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Finding success

Dubai’s triumphs amid regional turmoil spark discussion on hosting COP28 and its potential benefits

DUBAI, United Arab Emirates (AP) — In a city known for its excesses, whether reaching toward the sky with the world’s tallest building or hard partying at its beach resorts and bars, Dubai has pulled off another record-breaking feat in the rolling dunes of its desert outskirts.

Mohammed bin Rashid Al Maktoum Solar Park, named for the ruling sheikh of Dubai, stretches across some 122 square kilometres and represents a pledge of billions of dollars by this city-state to reach its goal of becoming carbon-neutral by 2050. It’s a solar-panelled gamble in a city where casinos have yet to arrive — though it always seems to be betting big no matter the risk.

Rising rapidly from a creek-bound pearling village to a city associated with international glamor, Dubai has a long history of finding economic success amid the war-ravaged woes of the wider Middle East. Its ruling family likely views the upcoming United Nations COP28 climate talks as another such opportunity, though it carries the significant peril of becoming synonymous with a collapse in negotiations on limiting greenhouse emissions, or being overshadowed by the Israel-Hamas war in the Gaza Strip.

A flock of Arabian Oryx graze at a conservation area in front of the city skyline with the Burj Khalifa, the world’s tallest building, in Dubai, United Arab Emirates on January 8. PHOTO: AP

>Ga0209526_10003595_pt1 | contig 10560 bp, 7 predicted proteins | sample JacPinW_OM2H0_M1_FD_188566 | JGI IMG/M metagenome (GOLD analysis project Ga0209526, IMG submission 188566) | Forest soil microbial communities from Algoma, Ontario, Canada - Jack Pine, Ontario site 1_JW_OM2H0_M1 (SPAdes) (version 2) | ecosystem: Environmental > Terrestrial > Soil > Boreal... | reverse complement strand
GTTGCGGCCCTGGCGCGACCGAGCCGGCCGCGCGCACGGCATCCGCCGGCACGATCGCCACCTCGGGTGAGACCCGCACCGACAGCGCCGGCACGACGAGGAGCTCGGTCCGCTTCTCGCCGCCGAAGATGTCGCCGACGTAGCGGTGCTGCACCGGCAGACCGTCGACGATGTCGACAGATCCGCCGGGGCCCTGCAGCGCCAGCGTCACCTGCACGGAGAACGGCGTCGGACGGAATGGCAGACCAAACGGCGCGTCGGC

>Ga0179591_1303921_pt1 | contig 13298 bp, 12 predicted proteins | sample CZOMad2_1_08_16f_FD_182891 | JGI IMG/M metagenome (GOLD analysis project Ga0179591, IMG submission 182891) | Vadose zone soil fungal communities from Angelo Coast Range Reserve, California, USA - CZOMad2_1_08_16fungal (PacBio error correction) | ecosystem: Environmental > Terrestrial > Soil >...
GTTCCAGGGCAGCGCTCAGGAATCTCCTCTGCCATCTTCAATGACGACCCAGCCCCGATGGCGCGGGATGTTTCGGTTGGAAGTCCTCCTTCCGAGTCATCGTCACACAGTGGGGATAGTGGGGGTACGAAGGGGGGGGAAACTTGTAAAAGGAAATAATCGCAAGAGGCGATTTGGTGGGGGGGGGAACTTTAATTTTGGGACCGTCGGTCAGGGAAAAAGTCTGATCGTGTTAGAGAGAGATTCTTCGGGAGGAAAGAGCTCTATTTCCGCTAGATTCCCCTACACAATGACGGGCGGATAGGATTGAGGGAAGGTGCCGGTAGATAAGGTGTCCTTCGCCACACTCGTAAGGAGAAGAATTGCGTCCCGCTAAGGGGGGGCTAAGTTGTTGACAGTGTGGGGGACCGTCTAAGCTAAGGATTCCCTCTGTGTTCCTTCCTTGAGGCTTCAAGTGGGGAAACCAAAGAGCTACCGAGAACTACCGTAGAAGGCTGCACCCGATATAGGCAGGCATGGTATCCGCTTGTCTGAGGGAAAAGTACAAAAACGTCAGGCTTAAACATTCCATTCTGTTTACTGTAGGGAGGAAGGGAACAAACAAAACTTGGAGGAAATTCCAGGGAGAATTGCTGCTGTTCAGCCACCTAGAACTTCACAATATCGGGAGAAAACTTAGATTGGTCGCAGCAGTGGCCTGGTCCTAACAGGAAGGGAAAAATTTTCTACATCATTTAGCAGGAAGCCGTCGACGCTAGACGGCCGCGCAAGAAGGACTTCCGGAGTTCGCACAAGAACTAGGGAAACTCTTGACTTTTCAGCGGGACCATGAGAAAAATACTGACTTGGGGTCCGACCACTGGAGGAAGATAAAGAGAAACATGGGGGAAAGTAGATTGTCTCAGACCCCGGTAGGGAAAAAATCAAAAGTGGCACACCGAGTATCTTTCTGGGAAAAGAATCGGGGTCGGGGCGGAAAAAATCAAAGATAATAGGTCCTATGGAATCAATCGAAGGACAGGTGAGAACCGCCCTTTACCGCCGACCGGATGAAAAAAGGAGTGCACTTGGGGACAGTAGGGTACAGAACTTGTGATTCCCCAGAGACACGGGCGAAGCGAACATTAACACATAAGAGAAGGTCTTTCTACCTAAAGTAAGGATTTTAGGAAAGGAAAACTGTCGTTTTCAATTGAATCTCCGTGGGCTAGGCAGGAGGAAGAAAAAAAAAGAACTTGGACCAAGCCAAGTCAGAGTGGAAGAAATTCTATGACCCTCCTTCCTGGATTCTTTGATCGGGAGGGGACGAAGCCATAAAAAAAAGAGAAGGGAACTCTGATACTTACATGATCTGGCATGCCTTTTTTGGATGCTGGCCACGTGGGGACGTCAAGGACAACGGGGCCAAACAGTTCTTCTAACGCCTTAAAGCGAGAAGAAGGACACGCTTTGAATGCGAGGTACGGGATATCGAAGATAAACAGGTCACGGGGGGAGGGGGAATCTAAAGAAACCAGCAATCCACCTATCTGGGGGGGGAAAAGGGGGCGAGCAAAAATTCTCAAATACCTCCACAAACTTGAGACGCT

There’s a risk of reputational damage to the UAE if they fail to make any traction in the talks, particularly as they are a major oil producer, said Kristian Coates Ulrichsen, a research fellow at Rice University’s Baker Institute who has long studied the region.

“There is also a risk that media and civil society coverage will focus critically on issues such as the UAE’s planned expansion of oil production capacity and depict the UAE as part of the part of the problem rather than the solution in terms of climate politics.”

In response to questions from The Associated Press about criticism over its foreign policy and other issues, the Emirati government insisted that “the UAE is deeply committed to human rights and building upon its steady progress in this field.”

“As the host of COP28, the UAE will welcome constructive dialogue and continue to work with international partners and stakeholders to deliver impactful results,” the statement said. “Climate change is a global problem that demands a collective effort, and this significant, momentous event will be a conference of action.”

Given the futuristic skyline of downtown Dubai — and how it gleams at night as one side of the Burj Khalifa lights up with a massive 770-metre LED display — it can be easy to forget that the city only received its first electrical generator in 1952. Before that, only candles and kerosene lamps lit the night along its eponymous Dubai Creek where the village first grew.

An Emirati mother walks with her daughter in front of six thousands flags on display to celebrate the country’s Flag Day in Dubai, United Arab Emirates on November 4. PHOTO: AP